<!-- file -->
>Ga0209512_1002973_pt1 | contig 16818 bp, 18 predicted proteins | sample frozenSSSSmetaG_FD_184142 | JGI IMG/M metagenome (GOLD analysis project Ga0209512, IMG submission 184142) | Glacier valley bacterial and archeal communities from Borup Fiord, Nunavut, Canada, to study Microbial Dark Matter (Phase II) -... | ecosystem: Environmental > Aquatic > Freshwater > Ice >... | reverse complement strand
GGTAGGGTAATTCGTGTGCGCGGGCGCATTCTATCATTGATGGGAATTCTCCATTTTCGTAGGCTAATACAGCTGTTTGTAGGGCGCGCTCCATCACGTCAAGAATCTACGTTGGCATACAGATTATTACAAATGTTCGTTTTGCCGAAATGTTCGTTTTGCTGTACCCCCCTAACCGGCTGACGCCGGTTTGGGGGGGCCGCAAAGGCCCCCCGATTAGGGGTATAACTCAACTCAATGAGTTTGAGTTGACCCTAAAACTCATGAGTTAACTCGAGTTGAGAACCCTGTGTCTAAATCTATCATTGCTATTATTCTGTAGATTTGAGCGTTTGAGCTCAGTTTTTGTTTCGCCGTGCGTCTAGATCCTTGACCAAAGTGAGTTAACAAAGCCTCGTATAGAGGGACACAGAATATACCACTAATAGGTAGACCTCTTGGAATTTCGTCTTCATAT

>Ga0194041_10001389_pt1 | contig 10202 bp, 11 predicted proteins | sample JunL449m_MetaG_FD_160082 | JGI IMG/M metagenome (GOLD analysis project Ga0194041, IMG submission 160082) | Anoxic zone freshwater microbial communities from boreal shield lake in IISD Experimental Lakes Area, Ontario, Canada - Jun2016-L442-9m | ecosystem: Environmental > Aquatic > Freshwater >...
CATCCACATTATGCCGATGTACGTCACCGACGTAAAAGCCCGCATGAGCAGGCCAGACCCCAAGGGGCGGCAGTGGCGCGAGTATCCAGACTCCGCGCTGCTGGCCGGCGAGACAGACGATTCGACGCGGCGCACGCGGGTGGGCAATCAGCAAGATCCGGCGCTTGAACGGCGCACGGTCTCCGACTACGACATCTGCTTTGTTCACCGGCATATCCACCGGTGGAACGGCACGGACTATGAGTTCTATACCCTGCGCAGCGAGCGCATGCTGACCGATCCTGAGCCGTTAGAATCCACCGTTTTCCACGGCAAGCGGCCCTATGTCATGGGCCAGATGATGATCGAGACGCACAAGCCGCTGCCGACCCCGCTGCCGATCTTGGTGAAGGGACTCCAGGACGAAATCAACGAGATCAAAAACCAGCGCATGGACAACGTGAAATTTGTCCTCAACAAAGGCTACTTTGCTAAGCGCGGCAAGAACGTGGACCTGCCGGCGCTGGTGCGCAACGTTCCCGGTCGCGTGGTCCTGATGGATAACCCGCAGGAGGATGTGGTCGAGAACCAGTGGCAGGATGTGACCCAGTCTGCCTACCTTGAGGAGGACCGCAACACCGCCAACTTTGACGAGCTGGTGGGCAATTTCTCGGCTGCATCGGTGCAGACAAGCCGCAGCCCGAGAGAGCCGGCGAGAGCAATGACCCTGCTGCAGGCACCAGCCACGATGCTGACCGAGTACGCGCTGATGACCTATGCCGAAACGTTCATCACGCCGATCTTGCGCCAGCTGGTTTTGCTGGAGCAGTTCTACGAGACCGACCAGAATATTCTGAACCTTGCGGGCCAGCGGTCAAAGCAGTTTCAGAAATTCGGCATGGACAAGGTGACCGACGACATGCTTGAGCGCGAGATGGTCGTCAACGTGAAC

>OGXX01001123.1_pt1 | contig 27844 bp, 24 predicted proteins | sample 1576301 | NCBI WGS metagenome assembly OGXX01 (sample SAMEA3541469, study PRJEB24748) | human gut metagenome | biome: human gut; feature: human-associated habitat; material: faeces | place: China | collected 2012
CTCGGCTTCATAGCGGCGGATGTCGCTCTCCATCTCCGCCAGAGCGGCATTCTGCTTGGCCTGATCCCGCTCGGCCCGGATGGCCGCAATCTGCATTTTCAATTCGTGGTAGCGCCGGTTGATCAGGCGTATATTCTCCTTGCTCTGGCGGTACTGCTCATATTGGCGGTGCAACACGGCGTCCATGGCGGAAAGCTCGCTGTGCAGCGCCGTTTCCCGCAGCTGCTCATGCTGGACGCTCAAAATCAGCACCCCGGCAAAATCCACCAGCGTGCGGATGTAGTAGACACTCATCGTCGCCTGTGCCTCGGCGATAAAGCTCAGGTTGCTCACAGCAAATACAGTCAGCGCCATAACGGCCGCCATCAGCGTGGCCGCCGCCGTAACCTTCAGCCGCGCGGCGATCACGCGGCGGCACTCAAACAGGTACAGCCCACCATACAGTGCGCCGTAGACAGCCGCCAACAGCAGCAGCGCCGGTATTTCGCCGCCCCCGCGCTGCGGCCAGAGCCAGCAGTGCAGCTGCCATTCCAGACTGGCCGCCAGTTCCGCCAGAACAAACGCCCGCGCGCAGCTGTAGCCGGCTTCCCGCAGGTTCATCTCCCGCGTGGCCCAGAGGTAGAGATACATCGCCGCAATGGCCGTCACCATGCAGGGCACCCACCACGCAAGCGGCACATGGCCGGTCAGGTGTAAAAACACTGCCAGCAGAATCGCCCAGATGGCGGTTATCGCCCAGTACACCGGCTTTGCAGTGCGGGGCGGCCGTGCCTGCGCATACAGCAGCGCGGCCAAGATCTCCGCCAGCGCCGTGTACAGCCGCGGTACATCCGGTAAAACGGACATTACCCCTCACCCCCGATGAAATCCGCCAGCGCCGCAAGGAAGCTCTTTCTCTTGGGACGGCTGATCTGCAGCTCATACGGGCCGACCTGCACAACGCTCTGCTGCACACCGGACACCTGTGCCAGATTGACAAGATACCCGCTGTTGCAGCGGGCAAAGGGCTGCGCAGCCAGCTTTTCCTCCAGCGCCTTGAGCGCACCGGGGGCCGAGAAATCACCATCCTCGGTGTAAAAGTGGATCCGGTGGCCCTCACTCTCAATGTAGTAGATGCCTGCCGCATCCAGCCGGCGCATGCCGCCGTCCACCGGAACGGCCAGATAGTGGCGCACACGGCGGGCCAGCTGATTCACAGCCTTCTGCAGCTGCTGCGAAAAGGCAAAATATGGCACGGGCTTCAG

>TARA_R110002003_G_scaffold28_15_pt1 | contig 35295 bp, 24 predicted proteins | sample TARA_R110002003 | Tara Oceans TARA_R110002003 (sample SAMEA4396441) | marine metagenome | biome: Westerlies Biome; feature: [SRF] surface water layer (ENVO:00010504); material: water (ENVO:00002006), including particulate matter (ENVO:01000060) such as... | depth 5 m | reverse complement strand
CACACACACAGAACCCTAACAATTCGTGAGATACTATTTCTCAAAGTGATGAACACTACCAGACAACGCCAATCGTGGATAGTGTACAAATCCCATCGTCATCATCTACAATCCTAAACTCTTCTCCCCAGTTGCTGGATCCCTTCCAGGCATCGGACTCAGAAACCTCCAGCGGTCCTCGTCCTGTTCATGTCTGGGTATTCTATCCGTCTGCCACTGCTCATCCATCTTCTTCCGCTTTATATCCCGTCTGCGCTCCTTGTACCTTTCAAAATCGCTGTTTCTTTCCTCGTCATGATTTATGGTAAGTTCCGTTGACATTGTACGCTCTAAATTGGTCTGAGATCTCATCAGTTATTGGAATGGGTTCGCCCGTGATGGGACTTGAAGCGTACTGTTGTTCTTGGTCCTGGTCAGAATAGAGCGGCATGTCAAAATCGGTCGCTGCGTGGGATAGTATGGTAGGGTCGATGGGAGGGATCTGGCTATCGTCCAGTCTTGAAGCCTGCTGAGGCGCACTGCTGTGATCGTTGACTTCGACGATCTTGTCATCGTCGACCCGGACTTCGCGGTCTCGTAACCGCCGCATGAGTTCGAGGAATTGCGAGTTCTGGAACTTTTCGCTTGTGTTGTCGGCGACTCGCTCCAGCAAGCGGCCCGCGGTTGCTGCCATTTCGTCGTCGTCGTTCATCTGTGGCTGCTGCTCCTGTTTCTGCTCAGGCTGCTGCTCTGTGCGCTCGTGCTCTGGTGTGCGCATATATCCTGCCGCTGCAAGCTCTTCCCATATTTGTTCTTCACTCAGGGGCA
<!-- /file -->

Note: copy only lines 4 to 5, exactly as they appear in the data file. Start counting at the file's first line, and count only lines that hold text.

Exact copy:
CATCCACATTATGCCGATGTACGTCACCGACGTAAAAGCCCGCATGAGCAGGCCAGACCCCAAGGGGCGGCAGTGGCGCGAGTATCCAGACTCCGCGCTGCTGGCCGGCGAGACAGACGATTCGACGCGGCGCACGCGGGTGGGCAATCAGCAAGATCCGGCGCTTGAACGGCGCACGGTCTCCGACTACGACATCTGCTTTGTTCACCGGCATATCCACCGGTGGAACGGCACGGACTATGAGTTCTATACCCTGCGCAGCGAGCGCATGCTGACCGATCCTGAGCCGTTAGAATCCACCGTTTTCCACGGCAAGCGGCCCTATGTCATGGGCCAGATGATGATCGAGACGCACAAGCCGCTGCCGACCCCGCTGCCGATCTTGGTGAAGGGACTCCAGGACGAAATCAACGAGATCAAAAACCAGCGCATGGACAACGTGAAATTTGTCCTCAACAAAGGCTACTTTGCTAAGCGCGGCAAGAACGTGGACCTGCCGGCGCTGGTGCGCAACGTTCCCGGTCGCGTGGTCCTGATGGATAACCCGCAGGAGGATGTGGTCGAGAACCAGTGGCAGGATGTGACCCAGTCTGCCTACCTTGAGGAGGACCGCAACACCGCCAACTTTGACGAGCTGGTGGGCAATTTCTCGGCTGCATCGGTGCAGACAAGCCGCAGCCCGAGAGAGCCGGCGAGAGCAATGACCCTGCTGCAGGCACCAGCCACGATGCTGACCGAGTACGCGCTGATGACCTATGCCGAAACGTTCATCACGCCGATCTTGCGCCAGCTGGTTTTGCTGGAGCAGTTCTACGAGACCGACCAGAATATTCTGAACCTTGCGGGCCAGCGGTCAAAGCAGTTTCAGAAATTCGGCATGGACAAGGTGACCGACGACATGCTTGAGCGCGAGATGGTCGTCAACGTGAAC

>OGXX01001123.1_pt1 | contig 27844 bp, 24 predicted proteins | sample 1576301 | NCBI WGS metagenome assembly OGXX01 (sample SAMEA3541469, study PRJEB24748) | human gut metagenome | biome: human gut; feature: human-associated habitat; material: faeces | place: China | collected 2012